The time of electing the members of the General Assembly is appointed by the legislature, and commonly takes place in the month of August.
The Assembly meets annually (at Raleigh), and usually on the second Monday in November ; and the governor is commonly chosen in December.
John Owen, Governor; term expires December, 1830; salary $2,000.
The members of both houses of the General Assembly receive $3 a day; the Speaker, $4.
Leonard Henderson, Chief Justice,
Judges of the Superior or Circuit Court. William Norwood,
John R. Donnell, Willie P. Margum. J. J. Daniell, Robert Strange,
James Martin. The state is divided into six circuits, in which the court is held half yearly in the several counties ; so that each judge attends in about ten counties; and he is paid $90 for every court which he holds.
5 six} $1,600,000
BANKS IN 1830.
Capital. The State Bank of North Carolina, at Raleigh, having six
branches Cape Fear Bank, at Wilmington, with branches at Fayette
800,000 ville, Salem, Charlotte, and Hillsborough Newbern Bank, at Newbern, with branches at Raleigh,
800,000 Halifax, and Milton
The Bank of the United States has an Office of Discount and Deposit at Fayetteville.
An Exhibit showing the situation of the State Bank of North Carolina,
November, 17, 1829. Specie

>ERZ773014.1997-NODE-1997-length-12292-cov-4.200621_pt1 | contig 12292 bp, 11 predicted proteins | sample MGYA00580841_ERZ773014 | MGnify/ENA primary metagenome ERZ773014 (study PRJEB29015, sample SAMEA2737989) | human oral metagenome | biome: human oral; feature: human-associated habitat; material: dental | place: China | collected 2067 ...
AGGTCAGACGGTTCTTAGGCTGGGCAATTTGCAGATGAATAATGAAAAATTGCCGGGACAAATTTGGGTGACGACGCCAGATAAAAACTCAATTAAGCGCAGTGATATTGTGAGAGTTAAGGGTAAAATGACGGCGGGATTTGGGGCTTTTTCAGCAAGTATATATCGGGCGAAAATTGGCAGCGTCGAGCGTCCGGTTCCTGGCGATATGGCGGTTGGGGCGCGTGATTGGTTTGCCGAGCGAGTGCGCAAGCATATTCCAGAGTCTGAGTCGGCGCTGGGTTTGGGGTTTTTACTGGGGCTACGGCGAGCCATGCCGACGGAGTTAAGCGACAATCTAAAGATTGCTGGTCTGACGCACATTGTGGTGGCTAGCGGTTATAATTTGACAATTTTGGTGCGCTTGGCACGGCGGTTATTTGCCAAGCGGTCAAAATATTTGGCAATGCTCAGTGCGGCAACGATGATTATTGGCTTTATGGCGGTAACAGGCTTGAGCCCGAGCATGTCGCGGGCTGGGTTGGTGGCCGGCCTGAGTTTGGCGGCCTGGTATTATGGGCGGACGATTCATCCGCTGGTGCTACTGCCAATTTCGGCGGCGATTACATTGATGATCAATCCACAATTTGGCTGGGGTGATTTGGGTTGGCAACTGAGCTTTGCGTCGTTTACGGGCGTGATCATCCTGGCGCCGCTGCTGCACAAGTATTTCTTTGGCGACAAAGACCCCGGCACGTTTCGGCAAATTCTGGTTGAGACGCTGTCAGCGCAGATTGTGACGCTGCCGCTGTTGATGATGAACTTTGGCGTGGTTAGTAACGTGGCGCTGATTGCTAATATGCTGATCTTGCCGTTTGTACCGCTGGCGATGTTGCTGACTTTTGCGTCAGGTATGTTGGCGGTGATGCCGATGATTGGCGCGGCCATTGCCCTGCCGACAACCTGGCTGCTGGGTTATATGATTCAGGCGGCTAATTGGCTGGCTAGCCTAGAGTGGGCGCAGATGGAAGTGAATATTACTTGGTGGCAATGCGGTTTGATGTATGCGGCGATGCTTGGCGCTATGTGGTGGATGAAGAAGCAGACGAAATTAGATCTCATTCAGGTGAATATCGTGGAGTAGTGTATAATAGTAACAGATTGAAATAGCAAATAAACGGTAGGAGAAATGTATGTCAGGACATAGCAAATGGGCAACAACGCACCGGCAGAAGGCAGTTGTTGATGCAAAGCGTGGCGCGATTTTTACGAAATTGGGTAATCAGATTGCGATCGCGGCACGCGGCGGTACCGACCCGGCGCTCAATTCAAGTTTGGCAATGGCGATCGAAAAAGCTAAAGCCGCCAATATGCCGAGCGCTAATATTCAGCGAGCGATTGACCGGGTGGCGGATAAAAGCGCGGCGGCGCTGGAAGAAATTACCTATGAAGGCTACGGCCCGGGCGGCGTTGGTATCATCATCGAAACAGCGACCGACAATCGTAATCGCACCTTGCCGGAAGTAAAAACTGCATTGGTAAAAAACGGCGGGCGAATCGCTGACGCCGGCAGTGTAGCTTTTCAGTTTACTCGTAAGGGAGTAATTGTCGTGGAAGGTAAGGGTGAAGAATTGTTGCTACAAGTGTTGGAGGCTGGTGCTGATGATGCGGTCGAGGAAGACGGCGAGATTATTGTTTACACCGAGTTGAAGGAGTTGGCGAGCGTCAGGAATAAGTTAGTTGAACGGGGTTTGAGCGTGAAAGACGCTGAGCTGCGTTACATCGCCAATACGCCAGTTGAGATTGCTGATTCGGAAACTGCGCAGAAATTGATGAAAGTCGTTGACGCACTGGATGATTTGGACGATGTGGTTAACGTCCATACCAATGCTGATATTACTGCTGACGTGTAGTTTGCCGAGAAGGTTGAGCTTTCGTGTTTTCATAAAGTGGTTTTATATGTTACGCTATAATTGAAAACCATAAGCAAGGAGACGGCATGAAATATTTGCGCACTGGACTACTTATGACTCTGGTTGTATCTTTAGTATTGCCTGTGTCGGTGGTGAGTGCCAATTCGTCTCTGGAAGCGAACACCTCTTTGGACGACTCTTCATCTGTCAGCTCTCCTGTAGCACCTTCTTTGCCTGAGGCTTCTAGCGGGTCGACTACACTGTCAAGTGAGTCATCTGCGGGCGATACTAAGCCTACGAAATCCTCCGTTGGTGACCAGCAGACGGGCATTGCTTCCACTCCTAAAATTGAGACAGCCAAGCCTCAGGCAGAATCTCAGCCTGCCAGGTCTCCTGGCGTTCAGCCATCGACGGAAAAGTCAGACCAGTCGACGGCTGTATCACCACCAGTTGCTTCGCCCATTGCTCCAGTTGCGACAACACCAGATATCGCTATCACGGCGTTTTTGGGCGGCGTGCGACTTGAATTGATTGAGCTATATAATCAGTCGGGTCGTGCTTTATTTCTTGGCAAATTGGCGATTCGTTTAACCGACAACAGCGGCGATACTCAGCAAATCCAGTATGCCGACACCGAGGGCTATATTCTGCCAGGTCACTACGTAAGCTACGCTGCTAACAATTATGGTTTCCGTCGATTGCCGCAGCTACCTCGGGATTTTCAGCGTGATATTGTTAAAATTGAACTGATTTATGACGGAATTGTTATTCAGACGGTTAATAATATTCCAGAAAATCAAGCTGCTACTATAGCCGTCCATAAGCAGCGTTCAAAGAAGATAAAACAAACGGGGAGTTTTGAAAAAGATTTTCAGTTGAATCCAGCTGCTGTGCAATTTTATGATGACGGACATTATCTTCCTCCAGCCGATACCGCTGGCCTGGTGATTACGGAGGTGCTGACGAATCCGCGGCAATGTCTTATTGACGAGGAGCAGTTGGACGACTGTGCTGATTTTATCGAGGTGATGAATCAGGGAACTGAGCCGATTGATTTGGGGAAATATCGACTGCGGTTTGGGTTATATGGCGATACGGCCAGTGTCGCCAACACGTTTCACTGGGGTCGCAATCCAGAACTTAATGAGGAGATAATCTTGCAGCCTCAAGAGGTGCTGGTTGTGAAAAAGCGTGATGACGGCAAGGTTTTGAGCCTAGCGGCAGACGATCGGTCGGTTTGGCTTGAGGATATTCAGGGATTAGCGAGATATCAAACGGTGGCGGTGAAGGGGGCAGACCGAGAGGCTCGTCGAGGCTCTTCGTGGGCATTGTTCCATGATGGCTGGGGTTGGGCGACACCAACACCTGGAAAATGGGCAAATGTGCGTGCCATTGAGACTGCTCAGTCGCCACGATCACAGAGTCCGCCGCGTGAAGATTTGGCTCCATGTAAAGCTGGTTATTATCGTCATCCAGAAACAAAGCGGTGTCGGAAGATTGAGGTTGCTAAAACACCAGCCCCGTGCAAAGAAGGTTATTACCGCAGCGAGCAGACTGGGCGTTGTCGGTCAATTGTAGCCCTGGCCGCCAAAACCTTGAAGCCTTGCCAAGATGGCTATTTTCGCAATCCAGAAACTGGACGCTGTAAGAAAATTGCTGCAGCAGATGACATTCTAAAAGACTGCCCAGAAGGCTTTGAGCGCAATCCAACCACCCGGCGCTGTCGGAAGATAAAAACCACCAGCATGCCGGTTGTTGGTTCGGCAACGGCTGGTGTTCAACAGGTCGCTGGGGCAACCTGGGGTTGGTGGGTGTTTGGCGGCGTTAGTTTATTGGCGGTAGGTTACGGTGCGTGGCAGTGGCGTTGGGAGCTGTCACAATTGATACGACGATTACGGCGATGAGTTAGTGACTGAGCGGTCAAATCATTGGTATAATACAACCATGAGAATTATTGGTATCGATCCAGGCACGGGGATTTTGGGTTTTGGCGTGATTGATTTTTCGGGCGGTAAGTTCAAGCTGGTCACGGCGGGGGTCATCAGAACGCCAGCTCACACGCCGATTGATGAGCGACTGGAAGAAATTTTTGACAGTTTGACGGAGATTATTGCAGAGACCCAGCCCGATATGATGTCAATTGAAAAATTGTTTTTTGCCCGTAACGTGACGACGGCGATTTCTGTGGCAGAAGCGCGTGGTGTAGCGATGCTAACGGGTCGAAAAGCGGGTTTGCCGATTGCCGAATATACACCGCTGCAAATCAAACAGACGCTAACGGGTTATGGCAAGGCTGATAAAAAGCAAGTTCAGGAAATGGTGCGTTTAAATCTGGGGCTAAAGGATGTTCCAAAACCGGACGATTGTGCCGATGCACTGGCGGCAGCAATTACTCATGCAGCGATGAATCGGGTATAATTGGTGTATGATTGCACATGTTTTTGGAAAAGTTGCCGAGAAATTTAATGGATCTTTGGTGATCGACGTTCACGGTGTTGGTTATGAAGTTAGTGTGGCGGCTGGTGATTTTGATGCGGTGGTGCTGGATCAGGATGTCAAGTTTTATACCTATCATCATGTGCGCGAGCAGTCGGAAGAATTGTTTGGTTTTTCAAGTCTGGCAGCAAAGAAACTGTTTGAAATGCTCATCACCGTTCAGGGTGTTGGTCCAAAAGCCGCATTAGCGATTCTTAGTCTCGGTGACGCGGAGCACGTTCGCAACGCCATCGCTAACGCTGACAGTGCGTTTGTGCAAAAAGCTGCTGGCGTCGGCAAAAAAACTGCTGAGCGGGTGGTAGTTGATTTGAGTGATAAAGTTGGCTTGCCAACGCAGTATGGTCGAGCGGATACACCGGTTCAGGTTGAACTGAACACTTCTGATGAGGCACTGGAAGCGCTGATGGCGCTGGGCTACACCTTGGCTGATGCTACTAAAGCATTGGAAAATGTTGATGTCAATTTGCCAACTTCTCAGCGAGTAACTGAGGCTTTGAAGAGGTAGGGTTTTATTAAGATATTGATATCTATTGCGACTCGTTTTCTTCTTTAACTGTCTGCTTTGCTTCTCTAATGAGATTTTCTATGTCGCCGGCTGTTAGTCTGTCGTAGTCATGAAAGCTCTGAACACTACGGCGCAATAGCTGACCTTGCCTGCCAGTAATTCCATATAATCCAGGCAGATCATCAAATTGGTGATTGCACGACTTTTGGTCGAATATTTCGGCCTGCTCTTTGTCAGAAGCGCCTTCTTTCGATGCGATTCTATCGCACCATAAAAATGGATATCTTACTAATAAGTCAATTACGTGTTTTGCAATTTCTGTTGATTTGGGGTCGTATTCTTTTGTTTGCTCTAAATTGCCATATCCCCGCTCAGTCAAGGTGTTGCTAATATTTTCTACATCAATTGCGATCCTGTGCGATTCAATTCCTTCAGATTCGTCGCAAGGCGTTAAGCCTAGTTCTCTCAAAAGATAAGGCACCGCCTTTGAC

$70,494:52 Foreign notes and bills of exchange
233,172:95 Foreign bank credits
385,775.11 Bapk stock taken for Debt
28,340.00 Due from the state of North Carolina
83,906.11 Due from individuals, being notes discounted, &c.
2,290,278.19 Stock unpaid
225.00 Real estate in banking houses and lands taken for debt 183,522.87 Deficiencies of certain defaulting officers
$3,061,664:03 Capital stock
$1,598,775.00 Notes in circulation
730,413.75 Due to foreign banks
220,715.83 Profits reserved to cover bad debts, losses, &c.
249,773.59 Due for deposits, &c.
245,945.95 Internal bills and checks
EDUCATION. The principal literary institution in this state is the University of North Carolina, at Chapel Hill. Academies are established at various places. The state has a Literary Fund, arising from Bank dividends, &c. amounting to upwards of $70,000. It is provided, that when this Fund shall have accumulated to a sufficient amount, the income of it shall be divided among. the several counties, in proportion to the free population, for the support of common schools.
XIV. SOUTH CAROLINA.
IN 1663, the territory which now comprises the states of North and South Carolina and the greater part of Georgia, was granted by Charles II. to the Earl of Clarendon and seven others, who were constituted proprietors. The colony was named Carolina, and the government was vested
in the hands of the proprietors. The proprietary government lasted about fifty years, when it was abolished by the people; and the government was afterwards directed by governors appointed by the king.
Under the Proprietary Government. William Sayle,
appointed 1669 | Thomas Smith, appointed 1693 Joseph West,
do. 1671 Joseph Blake, do. 1694 John Yeamans, do. 1671 John Archdale,
do. 1695 Joseph West,
do. 1674 Joseph Blake, do. 1696 Joseph Morton, do. 1682 | James Moore,
1700 Joseph West, do. 1684 Nathaniel Johnson, do.
1703 Richard Kirk,
do. 1684 Edward Tynte, do. 1706 Robert Quarry, do. 1684 Robert Gibbes, do. 1710 Joseph Morton, do. 1685 Charles Craven, do. 1712 James Colleton, do. 1686 Robert Daniel, do. 1716 Seth Sothwell, do. 1690 Robert Johnson, do. 1719 Philip Ludwell, do. 1692 | James Moore,